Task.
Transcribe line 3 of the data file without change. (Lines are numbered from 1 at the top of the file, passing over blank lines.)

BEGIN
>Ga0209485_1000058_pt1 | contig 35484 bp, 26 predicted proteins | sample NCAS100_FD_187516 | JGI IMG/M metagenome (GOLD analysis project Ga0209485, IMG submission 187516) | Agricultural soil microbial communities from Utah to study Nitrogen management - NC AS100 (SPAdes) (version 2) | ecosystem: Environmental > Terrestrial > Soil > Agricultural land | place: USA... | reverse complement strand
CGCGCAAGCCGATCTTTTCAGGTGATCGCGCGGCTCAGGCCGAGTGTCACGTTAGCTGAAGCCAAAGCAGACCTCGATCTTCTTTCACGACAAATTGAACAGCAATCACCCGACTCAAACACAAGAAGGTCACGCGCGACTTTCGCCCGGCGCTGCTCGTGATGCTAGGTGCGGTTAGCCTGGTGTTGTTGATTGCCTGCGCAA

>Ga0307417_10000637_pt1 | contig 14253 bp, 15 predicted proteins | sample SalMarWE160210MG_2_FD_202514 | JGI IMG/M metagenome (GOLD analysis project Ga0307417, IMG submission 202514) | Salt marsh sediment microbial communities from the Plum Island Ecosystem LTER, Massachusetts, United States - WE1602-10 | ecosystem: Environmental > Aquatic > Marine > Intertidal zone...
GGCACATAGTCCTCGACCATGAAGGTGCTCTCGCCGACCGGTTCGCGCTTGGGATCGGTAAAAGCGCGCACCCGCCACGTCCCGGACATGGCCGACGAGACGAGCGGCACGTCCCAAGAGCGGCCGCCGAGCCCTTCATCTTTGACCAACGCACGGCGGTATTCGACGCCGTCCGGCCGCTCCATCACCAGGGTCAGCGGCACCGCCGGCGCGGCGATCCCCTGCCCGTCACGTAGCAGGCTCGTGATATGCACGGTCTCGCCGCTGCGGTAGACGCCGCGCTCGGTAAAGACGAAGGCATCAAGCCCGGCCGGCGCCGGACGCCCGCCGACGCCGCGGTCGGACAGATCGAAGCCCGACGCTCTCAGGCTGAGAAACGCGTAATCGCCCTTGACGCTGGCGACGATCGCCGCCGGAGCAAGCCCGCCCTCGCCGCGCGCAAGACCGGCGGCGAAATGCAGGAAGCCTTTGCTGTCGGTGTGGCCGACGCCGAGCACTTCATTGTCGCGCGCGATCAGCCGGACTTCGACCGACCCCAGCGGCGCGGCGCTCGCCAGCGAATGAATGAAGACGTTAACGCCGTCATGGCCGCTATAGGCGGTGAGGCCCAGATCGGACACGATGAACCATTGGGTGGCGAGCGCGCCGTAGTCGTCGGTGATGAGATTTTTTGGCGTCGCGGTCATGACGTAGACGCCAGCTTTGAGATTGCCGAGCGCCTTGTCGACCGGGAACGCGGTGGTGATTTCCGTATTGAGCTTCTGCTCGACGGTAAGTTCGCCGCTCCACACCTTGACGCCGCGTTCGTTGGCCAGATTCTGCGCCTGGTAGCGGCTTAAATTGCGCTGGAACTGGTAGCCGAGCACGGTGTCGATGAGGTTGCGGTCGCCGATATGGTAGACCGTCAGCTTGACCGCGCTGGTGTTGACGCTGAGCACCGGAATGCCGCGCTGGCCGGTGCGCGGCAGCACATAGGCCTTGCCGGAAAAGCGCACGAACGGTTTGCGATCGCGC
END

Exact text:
>Ga0307417_10000637_pt1 | contig 14253 bp, 15 predicted proteins | sample SalMarWE160210MG_2_FD_202514 | JGI IMG/M metagenome (GOLD analysis project Ga0307417, IMG submission 202514) | Salt marsh sediment microbial communities from the Plum Island Ecosystem LTER, Massachusetts, United States - WE1602-10 | ecosystem: Environmental > Aquatic > Marine > Intertidal zone...